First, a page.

It used to be that people only really worried about adequate email security and accidentally opening a Trojan virus embedded in an email. Nowadays, more and more of our lives are intertwined with internet activity. We constantly browse from multiple devices, sign in to locations, take advantage of public Wi-Fi, and offer a significant amount of personal information through a very public and not always safely regulated medium. So how can we know that the website that we are on is safe, that our information is secure, and that our devices, finances, and security won’t be compromised?
Be Wary of Public Access
Obviously if you have free public access to Wi-Fi, such as in a café or bar, it is good to keep in mind that this connection is freely available to everyone and therefore is not safe. Use these connections carefully and minimally. Never do online banking over a free Wi-Fi connection or fill in any intimate personal information (address, social security number, passport number, etc.) that could be intercepted and compromised.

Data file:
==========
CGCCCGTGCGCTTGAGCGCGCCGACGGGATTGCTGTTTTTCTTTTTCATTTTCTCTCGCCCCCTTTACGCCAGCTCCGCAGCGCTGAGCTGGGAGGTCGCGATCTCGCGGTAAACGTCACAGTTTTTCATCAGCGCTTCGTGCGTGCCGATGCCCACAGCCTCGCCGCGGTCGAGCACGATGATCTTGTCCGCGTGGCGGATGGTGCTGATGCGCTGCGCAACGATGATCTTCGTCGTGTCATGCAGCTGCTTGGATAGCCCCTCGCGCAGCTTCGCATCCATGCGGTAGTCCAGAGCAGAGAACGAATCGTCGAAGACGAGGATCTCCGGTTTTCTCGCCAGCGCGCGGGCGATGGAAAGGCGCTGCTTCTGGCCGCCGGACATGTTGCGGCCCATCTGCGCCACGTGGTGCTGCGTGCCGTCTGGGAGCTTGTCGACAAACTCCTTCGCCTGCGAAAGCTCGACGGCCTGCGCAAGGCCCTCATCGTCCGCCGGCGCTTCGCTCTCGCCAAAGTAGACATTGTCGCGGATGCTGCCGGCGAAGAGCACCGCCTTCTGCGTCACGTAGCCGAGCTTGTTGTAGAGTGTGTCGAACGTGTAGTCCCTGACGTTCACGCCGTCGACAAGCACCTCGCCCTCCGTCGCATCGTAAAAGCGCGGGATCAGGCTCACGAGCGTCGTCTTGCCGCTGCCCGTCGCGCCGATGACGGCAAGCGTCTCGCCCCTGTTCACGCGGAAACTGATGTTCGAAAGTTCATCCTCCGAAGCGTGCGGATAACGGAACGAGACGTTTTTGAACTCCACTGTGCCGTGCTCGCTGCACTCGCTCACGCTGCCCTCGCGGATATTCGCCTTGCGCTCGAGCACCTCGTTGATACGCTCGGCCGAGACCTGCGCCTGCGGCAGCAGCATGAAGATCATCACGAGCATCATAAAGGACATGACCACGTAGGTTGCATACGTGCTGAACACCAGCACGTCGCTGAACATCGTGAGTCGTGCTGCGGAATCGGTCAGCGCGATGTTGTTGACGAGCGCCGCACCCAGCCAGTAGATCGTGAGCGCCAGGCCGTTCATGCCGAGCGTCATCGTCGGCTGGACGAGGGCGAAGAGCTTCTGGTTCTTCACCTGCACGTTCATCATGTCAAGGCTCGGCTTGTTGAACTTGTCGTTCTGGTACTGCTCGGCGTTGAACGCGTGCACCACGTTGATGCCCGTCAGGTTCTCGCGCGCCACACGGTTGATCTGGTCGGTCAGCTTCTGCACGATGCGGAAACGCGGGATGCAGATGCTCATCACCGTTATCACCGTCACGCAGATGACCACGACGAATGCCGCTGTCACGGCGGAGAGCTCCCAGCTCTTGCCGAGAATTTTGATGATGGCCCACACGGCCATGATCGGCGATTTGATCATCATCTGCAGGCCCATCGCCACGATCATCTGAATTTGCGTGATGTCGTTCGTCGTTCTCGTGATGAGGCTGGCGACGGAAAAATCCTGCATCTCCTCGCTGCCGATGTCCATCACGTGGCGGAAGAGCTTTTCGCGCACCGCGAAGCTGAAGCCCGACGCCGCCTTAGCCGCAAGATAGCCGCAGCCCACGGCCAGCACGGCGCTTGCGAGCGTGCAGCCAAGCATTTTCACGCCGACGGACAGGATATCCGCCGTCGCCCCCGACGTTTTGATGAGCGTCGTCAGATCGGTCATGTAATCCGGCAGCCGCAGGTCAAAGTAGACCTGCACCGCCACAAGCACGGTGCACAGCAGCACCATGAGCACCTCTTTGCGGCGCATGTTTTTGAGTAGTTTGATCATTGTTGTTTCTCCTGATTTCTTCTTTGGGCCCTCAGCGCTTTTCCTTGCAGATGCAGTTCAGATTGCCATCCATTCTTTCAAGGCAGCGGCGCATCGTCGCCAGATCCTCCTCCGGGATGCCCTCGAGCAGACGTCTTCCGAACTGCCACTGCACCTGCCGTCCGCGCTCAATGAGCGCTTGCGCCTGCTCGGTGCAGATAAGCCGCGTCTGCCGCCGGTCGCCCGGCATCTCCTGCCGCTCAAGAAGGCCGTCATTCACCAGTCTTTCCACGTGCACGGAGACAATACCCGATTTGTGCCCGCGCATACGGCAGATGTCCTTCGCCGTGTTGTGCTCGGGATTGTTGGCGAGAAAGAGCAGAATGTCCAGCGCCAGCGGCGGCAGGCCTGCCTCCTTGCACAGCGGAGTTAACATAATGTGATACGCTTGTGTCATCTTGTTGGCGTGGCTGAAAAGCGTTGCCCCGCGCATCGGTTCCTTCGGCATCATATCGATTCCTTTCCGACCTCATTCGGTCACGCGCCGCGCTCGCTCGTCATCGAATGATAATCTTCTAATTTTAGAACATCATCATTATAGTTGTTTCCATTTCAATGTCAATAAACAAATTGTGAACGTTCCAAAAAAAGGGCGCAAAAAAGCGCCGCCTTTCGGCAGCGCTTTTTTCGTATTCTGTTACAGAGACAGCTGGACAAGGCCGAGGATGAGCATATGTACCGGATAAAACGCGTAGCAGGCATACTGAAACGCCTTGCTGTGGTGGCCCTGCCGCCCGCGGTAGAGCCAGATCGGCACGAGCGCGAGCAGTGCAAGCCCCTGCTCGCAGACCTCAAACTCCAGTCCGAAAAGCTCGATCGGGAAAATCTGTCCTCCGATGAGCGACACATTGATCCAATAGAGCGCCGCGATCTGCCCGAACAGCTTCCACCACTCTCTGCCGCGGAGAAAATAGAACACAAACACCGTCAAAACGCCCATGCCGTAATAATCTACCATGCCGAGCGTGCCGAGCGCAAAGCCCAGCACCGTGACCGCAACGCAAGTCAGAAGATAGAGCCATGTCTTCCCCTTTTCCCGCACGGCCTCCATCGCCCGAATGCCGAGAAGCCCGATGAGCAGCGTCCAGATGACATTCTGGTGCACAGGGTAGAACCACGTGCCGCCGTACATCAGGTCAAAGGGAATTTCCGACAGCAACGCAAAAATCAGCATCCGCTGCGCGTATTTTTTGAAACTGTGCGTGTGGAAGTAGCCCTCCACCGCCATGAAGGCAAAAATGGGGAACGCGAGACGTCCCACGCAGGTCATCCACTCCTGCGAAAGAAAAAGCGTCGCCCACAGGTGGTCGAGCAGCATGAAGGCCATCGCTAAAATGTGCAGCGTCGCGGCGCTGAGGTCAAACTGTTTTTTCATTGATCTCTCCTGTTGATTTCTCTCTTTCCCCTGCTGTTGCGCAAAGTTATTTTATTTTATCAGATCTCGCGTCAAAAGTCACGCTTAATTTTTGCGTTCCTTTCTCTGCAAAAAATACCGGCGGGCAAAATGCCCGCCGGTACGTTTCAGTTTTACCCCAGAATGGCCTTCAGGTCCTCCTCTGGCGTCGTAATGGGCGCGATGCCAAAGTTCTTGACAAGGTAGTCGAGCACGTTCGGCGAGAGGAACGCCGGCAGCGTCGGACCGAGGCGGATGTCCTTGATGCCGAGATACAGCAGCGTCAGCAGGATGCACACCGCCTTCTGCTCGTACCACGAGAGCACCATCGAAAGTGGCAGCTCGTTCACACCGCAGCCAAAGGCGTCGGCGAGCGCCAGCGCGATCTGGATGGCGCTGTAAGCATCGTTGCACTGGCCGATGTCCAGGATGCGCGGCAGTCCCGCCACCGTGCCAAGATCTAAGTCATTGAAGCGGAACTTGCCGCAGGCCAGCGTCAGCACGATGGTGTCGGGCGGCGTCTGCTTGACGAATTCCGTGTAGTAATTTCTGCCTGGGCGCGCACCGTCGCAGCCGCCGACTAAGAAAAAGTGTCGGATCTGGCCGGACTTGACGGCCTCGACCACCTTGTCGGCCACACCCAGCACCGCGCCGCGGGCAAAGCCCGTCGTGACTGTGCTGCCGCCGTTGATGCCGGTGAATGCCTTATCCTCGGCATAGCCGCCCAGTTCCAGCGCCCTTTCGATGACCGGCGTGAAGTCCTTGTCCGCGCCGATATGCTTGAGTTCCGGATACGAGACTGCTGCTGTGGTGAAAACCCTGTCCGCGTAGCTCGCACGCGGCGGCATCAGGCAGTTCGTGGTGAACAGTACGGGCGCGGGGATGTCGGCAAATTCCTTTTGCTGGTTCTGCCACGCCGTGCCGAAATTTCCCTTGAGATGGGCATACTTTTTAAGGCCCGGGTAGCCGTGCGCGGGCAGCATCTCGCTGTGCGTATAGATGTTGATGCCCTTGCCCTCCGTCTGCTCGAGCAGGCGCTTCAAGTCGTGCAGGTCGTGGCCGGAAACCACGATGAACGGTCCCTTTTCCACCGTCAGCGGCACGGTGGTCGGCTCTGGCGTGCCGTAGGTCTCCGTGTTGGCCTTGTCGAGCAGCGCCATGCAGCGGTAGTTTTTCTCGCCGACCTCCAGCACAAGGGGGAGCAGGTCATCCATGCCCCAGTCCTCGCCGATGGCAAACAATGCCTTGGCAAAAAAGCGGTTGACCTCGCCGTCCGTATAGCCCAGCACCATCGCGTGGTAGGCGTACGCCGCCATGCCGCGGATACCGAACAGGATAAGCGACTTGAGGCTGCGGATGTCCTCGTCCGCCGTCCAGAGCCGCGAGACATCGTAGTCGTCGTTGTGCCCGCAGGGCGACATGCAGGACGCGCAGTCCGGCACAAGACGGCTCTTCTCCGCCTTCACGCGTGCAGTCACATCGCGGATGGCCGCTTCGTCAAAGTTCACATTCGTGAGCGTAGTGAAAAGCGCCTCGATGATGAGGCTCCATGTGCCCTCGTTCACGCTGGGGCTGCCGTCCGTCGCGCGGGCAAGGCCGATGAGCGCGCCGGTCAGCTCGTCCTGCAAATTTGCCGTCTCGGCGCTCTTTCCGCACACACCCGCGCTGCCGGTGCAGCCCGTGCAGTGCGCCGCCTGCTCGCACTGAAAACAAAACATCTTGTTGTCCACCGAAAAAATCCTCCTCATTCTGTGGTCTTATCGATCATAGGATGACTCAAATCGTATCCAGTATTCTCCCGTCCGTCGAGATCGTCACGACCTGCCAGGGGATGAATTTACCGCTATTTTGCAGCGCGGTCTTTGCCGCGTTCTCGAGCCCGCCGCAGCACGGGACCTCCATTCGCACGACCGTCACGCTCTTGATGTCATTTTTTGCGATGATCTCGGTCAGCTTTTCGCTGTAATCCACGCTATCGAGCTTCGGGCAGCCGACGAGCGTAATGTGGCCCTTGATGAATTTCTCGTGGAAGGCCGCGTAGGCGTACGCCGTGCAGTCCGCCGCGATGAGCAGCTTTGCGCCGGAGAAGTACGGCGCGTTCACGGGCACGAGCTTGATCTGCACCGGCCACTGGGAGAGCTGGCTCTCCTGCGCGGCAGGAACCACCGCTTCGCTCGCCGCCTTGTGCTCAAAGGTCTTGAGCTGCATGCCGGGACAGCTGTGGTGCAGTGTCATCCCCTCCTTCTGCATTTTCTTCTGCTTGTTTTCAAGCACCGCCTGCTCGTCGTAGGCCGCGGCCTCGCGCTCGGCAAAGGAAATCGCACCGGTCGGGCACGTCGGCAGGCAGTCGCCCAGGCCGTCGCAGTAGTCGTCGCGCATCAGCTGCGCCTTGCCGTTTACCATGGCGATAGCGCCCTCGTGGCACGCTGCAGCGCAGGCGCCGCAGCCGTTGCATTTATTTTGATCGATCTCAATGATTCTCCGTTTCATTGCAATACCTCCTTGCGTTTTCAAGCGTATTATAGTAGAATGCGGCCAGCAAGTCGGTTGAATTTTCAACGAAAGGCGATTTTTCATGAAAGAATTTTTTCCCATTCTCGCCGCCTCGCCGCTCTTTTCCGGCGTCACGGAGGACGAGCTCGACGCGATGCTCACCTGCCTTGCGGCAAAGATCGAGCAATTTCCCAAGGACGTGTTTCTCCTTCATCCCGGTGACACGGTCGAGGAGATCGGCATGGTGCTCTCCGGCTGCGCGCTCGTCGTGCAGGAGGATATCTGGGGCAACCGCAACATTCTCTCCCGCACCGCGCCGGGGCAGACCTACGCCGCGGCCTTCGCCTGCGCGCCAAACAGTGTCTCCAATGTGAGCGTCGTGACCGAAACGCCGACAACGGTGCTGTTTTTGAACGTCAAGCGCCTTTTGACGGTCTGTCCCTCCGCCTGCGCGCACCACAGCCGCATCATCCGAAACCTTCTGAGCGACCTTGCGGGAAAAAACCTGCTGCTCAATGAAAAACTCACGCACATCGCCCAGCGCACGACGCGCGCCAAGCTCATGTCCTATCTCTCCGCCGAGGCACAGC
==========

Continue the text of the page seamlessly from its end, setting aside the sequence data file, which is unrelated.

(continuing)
Make Sure the Site is Secure
Even when you do connect to a site through a secure and private Wi-Fi network, make sure that the site itself truly is secure before you offer any sensitive information. Particularly if you plan to shop online and divulge your mailing address and credit card information, check that the site has these features:
- It contains an HTTPS designation
- It displays a green padlock icon before the URL
Both of the indicators listed above mean that the site is secured through an SSL Certificate. You can see some of the security benefits of SSL certificates for your own website on this site, but ultimately what you need to know is that what the SSL (Secured Socket Layer) certificate does is encrypts the user’s connection to the website, ensuring that the path of information is not corrupted.
Only authentic sites with all of the necessary information of legitimate business operations can be approved for an SSL certificate. Because of this stringent process, you can be sure that only SSL secured sites can have an HTTPS designation (often now highlighted in green) before the domain name, accompanied by this green padlock icon in the browser address bar before the https designation. For information on the different types of SSL certificates, visit this site.
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